I recently got together with the talented, beautiful + hilarious Randa Salloum, fashion blogger, entrepreneur and Brand Ambassador for Remy Martin + Cointreau (among other brands) and was tasked with created a “dark cocktail” that incorporated some of the spirits in her brands’ portfolios.
With summer on the horizon, I immediately thought of creating a modern take on a Singapore Sling but with the added touches of intrigue and elegance. After contemplating a few different ideas, the Black Cherry Sling was born.
Want to know how to make this cocktail?
Hop on over to Randa’s website here.
Hop on over to Randa’s website here.
However, if you’re interested in learning about the technical elements of creating a visually appealing cocktail, you’ve come to the right place. Now, when thinking about the presentation of a cocktail, whether it be for an event, at a bar or for a photoshoot, there are four main elements to consider: your glassware choice, garnish, the noteworthy factor and overall visual appeal of the drink.
Below are some key questions that you can ask yourself before creating the cocktail and a case study on how we created the Black Cherry Sling:
1. GLASSWARE SELECTION
- How many ounces of liquid are in the drink + how does that impact what type of glass to use? (i.e. Would you serve a 2 oz martini in a tall glass? How would that impact the reveal of the drink?)
- What type of audience are you presenting this drink to?
- Which glass will best enhance the visual appeal of the beverage?
When thinking about serving this cocktail, we went through five different options including martini glasses, stemless martini glasses, coupes, collins glasses and champagne glasses (Want a crash course on whiskey glassware? Click here). We settled on champagne glasses as we were looking to create colour separations in the cocktail and with a glass that is wider and more shallow, the same effect wouldn’t be achieved.
2. THE GARNISH
- What is the purpose of the garnish? Aesthetic value, to add an extra element of taste to the cocktail or both?
- Does the garnish serve a function?
- Where are you placing it? On the rim of the glass, in the drink, or across the glass?
After testing out a few different ideas Randa and I had differing ideas for the garnish. She liked the simple elegance of a single cherry on the rim of the glass. I on the other hand like three cherries skewered and placed into the drink. The skewer not only adds visual appeal but serves a purpose — you can stir all of the ingredients together in the glass before drinking it. There’s no right or wrong, better or worse option here. Just choose a garnish that enhances the intention of the drink for you and your audience.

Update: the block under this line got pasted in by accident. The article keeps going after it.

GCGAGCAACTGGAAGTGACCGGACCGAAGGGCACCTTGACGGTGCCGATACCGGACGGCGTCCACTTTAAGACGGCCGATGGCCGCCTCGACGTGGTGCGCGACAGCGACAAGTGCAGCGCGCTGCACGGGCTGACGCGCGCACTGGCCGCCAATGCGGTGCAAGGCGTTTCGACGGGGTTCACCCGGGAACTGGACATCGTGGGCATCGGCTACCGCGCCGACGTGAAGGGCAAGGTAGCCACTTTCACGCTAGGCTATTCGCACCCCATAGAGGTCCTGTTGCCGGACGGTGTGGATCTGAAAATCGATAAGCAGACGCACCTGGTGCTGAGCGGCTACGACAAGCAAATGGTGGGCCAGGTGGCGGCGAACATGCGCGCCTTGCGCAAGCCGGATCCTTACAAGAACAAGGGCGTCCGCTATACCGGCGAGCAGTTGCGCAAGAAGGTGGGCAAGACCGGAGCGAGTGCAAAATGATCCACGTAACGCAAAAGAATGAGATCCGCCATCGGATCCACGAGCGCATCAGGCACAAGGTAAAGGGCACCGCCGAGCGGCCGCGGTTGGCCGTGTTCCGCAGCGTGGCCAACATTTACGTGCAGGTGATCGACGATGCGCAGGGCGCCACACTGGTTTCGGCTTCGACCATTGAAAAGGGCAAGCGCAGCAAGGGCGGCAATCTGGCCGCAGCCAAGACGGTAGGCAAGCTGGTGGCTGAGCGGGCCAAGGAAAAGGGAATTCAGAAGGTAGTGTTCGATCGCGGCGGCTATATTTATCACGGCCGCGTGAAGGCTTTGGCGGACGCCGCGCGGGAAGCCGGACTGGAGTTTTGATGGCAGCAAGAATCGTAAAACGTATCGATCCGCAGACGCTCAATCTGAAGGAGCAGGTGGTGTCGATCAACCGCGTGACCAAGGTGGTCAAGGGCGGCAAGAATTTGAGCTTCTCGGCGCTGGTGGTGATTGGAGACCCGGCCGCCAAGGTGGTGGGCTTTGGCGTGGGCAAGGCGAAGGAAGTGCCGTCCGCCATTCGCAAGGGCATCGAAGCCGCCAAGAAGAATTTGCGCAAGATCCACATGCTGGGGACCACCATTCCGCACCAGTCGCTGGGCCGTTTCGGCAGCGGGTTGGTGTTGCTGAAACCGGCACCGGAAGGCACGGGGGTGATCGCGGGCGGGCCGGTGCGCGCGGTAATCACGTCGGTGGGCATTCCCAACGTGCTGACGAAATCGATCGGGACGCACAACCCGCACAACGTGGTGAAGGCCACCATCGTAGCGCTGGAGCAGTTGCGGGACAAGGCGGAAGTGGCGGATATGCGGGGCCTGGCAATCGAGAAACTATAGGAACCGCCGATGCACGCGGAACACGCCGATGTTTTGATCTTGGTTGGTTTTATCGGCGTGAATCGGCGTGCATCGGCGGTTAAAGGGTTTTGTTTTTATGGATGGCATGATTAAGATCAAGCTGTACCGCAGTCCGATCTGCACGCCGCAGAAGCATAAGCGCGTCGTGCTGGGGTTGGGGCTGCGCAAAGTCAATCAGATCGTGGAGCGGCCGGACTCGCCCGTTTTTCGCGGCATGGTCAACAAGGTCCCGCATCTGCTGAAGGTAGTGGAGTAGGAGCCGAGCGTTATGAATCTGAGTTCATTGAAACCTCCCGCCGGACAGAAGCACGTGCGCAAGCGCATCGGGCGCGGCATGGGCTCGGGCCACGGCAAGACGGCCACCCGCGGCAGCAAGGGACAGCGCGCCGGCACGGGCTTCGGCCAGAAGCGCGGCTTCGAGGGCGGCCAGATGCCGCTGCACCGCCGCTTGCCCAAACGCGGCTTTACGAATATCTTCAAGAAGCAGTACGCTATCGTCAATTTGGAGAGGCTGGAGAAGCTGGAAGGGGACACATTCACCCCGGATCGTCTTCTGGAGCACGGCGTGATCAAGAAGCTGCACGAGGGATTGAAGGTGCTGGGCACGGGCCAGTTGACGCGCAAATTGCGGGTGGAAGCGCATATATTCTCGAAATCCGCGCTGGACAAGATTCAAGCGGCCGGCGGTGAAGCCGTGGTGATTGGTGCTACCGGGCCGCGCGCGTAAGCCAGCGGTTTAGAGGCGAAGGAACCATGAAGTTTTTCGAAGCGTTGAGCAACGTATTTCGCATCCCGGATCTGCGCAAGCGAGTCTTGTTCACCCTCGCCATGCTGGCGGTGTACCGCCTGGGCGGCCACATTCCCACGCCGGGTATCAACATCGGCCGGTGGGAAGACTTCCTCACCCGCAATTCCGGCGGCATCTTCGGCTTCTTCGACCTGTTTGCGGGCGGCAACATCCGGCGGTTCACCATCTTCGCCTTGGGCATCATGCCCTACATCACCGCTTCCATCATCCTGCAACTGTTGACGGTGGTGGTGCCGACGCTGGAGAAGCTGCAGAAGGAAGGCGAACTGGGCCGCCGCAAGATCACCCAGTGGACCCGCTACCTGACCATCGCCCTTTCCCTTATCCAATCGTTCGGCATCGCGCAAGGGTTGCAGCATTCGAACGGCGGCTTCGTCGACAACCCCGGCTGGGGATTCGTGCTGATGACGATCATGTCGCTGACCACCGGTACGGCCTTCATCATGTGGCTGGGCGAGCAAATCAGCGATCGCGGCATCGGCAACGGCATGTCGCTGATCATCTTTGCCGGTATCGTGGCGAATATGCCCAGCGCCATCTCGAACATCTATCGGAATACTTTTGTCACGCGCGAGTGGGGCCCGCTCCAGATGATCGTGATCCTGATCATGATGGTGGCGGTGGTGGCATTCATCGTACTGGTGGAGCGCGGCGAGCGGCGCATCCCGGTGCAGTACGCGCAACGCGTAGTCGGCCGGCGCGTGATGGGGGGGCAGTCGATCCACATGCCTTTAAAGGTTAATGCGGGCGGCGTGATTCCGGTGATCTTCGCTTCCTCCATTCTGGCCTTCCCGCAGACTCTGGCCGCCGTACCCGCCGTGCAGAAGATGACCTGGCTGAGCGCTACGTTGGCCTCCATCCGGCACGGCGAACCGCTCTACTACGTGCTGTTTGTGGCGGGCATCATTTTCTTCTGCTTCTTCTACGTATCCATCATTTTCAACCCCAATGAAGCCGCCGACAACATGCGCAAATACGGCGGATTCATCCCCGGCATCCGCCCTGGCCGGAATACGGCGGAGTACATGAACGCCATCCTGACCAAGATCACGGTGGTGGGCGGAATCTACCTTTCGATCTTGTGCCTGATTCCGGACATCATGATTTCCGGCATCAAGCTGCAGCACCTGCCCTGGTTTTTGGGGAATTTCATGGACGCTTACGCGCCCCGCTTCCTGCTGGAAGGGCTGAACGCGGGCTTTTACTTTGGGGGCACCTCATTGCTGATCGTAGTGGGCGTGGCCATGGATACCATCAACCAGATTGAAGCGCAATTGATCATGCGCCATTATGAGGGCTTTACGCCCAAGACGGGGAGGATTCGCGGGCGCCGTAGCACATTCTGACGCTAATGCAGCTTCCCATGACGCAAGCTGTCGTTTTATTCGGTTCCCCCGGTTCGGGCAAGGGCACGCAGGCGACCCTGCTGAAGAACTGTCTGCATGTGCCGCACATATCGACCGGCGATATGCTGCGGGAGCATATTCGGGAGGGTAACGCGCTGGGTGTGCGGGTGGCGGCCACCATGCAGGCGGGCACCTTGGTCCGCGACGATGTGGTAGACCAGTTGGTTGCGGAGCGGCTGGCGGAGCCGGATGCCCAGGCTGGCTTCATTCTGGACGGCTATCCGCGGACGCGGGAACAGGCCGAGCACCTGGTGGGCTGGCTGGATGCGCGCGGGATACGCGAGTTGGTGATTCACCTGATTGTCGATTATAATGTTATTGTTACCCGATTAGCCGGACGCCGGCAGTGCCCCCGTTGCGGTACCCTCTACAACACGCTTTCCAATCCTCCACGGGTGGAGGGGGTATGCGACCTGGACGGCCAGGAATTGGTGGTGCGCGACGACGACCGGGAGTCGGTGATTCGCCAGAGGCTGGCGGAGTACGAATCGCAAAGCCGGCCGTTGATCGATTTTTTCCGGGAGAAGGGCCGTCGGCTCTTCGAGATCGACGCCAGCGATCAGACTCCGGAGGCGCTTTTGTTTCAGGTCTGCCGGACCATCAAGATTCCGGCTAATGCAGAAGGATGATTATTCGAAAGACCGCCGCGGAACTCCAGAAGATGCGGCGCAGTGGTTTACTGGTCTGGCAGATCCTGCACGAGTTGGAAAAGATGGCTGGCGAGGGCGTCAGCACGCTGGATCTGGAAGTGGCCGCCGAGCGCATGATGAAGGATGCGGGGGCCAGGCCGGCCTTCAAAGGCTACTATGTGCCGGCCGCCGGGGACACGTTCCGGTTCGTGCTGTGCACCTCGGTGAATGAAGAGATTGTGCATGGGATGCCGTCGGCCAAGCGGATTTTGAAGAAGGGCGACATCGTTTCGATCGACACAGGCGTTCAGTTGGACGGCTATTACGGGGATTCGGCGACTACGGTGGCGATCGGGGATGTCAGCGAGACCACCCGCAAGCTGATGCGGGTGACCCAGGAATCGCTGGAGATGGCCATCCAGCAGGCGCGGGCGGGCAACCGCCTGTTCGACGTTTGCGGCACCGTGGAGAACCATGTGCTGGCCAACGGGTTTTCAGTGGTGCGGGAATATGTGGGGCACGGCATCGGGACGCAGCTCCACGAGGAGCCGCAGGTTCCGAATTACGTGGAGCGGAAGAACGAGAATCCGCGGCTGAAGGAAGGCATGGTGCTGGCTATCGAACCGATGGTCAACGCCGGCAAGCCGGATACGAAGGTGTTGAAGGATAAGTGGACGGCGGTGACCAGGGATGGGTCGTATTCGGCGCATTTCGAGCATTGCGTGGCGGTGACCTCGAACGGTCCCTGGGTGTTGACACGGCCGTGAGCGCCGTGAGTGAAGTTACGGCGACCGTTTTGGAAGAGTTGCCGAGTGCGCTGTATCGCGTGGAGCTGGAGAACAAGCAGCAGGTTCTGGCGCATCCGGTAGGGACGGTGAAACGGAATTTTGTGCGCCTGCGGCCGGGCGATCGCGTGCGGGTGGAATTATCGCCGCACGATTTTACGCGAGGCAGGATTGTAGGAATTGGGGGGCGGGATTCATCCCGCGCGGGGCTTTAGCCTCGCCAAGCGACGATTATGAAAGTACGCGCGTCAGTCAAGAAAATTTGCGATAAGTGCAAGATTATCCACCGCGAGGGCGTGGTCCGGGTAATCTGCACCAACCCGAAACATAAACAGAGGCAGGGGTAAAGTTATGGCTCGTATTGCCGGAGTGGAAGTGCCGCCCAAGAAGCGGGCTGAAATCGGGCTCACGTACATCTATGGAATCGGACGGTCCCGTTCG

3. THE NOTEWORTHY FACTOR
- Does it catch your eye?
- What about the drink is unique, different or unseen before?
For us we wanted the interest point to be that the cocktail was black. To make a cocktail black or a very dark hue, there a few different options for ingredients. We could have used blackberries, dark teas, Blavod, Black Sambucca, or squid ink among other things. I settled on activated charcoal as it’s been said to cure / hinder hangovers while absorbing metabolites and toxins. And it’s fairly tasteless.
Instead of having the drink entirely black, we settled on there being a colour separation to create that extra factor of intrigue. This took a number of trials to perfect but we finally found a way to keep the separation consistent with the beverages.
4. OVERALL VISUAL APPEAL
- What colour is the drink?
- Does it look appetizing?
- How does the taste + texture of the drink correspond with how it looks (can you judge this book by its cover so to speak?)
Visual Appeal Considerations
When we first made a trial of this cocktail, the entire drink was black. For photos and during the initial presentation this may be slightly off putting to people or unappetizing. As mentioned above, to make it more visually appealing we decided to make the drink black on the bottom and clear on top. And unsurprisingly there is a science to this. In order to successfully layer cocktails or shooters, the rule of thumb is to use the heaviest or most dense liquid in the bottom and work upwards. Our black cherry syrup was the most dense ingredient and therefore we placed it in the bottom of the glass. Because Cointreau and Gin are clear liquids, we weren’t too concerned with their densities but technically Cointreau is more dense than water/sparkling water and Gin is less dense because of its alcohol level content.
All-in-all this cocktail presented something new and fresh, utilized some of the great brands that Randa gets to work with and it tasted absolutely delicious. Cheers to that!
Stay tuned for the rest of the Drink Design series where I cover Taste, Aroma, Texture + Characteristics. Questions? Comments? As always, you can leave them below.